Companies that implemented GDPR-level compliance can leverage parts of their program to meet CCPA requirements. However, additional program development for CCPA will still be required.

Should implementation begin even though the CCPA may change?

The Act goes into effect on January 1, 2020 — despite the fact that its implementing regulations need not be issued by California Attorney General Xavier Becerra until July 1, 2020 — six months after the effective date. While there are certainly provisions of ambiguity that will require clarification, businesses shouldn’t use this as an excuse to not begin their compliance efforts. Unfortunately, unlike other privacy laws that allow years to become compliant, the CCPA offers only 18 months before it comes into law in full force. Therefore, it is strongly recommended to begin implementation now and then adjust if and when Attorney General regulations are adopted and if the Act is amended. Waiting until there is certainty will cause businesses to miss the January 1, 2020 deadline.

Key program considerations

Special information governance considerations

While consumers will have the right to request that their personal information be deleted, there are carveouts to this right including:

  • For information excluded from the Act and covered by other regulations such as the GLBA, the Driver’s Privacy Protection Act, and California’s FIPA.
  • When personal information is necessary to be maintained pursuant to one of nine CCPA exceptions. If, for example, information is needed for legal purposes, completing a transaction, detecting fraud, or solely for internal use, it need not be deleted.
  • Record retention laws and regulations may require companies to retain records for a certain number of years. These legal requirements can override consumer deletion requests, even if the record in question contains personal information otherwise covered by the CCPA.
  • If a deletion request is made for data under legal hold because of litigation or regulatory inquiry, while the hold is in effect the documents, including data, must be retained. Only after adjudication should the pending deletion request be considered.

While under California’s Act certain exceptions exist, these same exceptions may not apply to other states, or under federal legislation. Therefore, businesses should build a flexible program that can comply with various privacy laws.

Common roadblocks to successful program execution and compliance

As part of good program planning, it is useful to identify potential roadblocks at the outset that could either halt or delay program completion. When it comes to implementing a privacy program, common pitfalls include:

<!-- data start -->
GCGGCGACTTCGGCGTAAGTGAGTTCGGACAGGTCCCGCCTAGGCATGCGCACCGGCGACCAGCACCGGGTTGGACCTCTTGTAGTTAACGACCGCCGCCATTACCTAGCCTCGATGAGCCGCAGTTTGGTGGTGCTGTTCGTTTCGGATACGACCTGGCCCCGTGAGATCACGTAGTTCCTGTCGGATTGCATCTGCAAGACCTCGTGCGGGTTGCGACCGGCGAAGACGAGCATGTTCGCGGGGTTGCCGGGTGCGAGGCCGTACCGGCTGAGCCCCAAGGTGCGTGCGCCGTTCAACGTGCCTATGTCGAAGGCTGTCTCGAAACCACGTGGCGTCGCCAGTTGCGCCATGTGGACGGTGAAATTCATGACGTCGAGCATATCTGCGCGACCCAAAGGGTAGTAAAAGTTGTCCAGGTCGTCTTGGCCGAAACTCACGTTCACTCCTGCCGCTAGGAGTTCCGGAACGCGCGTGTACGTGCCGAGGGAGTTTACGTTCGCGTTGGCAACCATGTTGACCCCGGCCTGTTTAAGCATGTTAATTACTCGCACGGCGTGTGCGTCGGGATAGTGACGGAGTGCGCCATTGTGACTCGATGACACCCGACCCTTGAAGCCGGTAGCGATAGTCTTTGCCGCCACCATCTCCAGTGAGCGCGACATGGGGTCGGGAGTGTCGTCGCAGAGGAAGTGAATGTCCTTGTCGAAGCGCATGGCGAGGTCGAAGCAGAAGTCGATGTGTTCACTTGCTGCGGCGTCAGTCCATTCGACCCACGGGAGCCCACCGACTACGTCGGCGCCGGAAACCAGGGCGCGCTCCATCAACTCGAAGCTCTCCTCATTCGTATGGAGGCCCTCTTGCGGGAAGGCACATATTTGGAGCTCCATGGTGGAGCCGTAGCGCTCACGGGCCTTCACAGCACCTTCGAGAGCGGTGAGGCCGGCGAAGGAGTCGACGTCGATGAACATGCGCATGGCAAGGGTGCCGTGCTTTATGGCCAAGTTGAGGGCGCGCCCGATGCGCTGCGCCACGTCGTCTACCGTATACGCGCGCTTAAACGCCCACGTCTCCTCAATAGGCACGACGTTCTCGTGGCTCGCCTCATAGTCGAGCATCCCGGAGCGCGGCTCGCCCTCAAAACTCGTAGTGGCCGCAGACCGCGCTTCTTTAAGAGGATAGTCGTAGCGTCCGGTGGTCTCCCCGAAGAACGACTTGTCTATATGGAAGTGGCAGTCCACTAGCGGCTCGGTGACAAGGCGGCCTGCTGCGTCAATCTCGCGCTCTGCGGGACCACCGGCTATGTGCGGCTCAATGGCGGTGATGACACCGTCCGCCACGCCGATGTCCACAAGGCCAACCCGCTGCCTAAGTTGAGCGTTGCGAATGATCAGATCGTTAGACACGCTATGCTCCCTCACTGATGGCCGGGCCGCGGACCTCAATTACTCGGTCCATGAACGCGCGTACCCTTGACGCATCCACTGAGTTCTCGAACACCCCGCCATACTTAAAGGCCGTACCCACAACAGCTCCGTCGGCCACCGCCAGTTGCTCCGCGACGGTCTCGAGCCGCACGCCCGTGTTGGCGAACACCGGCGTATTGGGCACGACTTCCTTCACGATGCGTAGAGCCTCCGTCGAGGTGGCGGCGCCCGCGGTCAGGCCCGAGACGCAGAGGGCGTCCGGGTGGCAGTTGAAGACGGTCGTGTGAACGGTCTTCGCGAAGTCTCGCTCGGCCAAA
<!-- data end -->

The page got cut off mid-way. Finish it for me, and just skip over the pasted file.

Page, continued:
• Policy-itis: A common roadblock to privacy programs is focusing on the development of a privacy policy to the exclusion of policy execution. This risk is particularly acute under the CCPA as the final implementation guidelines from the attorney general will likely be released six months after the Act’s start date. Compliance is achieved not just through having a policy, but also by faithfully implementing the policy without delay.
  • Siloed approaches: Effective privacy programs require a team approach. The wider the team’s membership, the greater the buy-in, or support, the program will have. A strong team includes privacy specialists from legal, compliance, IT, and other business units. Any single group that takes on this task by itself is likely to fail.
  • Manual or unworkable processes: Manually responding to personal information access and deletion requests is likely to become overwhelming quickly. Organizations will need to implement an automated, streamlined approach.
  • Starting too late: The CCPA provides a short time frame before consumers can exercise their newfound privacy rights on January 1, 2020. While the attorney general may not begin enforcing the CCPA until July 1, 2020, if their regulations are delayed, ignoring a consumer’s request could lead to complaints to the attorney general. Organizations that start creating their program too late run the risk of not completing it on time.

All of these pitfalls can be avoided with a well-thought out CCPA project plan that engages the right stakeholders and contains reasonable timeframe and milestones.

CCPA action plan overview

Creating a CCPA-compliant privacy program involves a combination of policies, processes, application of technology, and user training on privacy responsibilities. These activities are best broken out into discrete steps. Figure 2 provides an example of a project plan.

Figure 2. Sample project plan for implementing CCPA compliance.

Figure 3. Sample project plan for implementing CCPA compliance.

Creating an assessment roadmap

Organizations should start with an assessment process that in turn feeds into a program roadmap. Through a high-level interview process, the assessment reveals the types of personal information a business collects, how they manage and protect it, and the current processes in place to communicate with customers and regulators on privacy compliance. This includes the reporting of data breaches as well. The information learned during the assessment can then be used to identify gaps between an organization’s current state and the state required for CCPA compliance. This leads to a roadmap to address these gaps. The roadmap should also contain resources required for each step, any new technology that may be required, as well as cost projections for each step. A timeline and milestones will help achieve compliance before the 2020 deadline. Equally important, the assessment and roadmap process engages a number of key stakeholders early in the project, which is always required for the successful implementation of a program.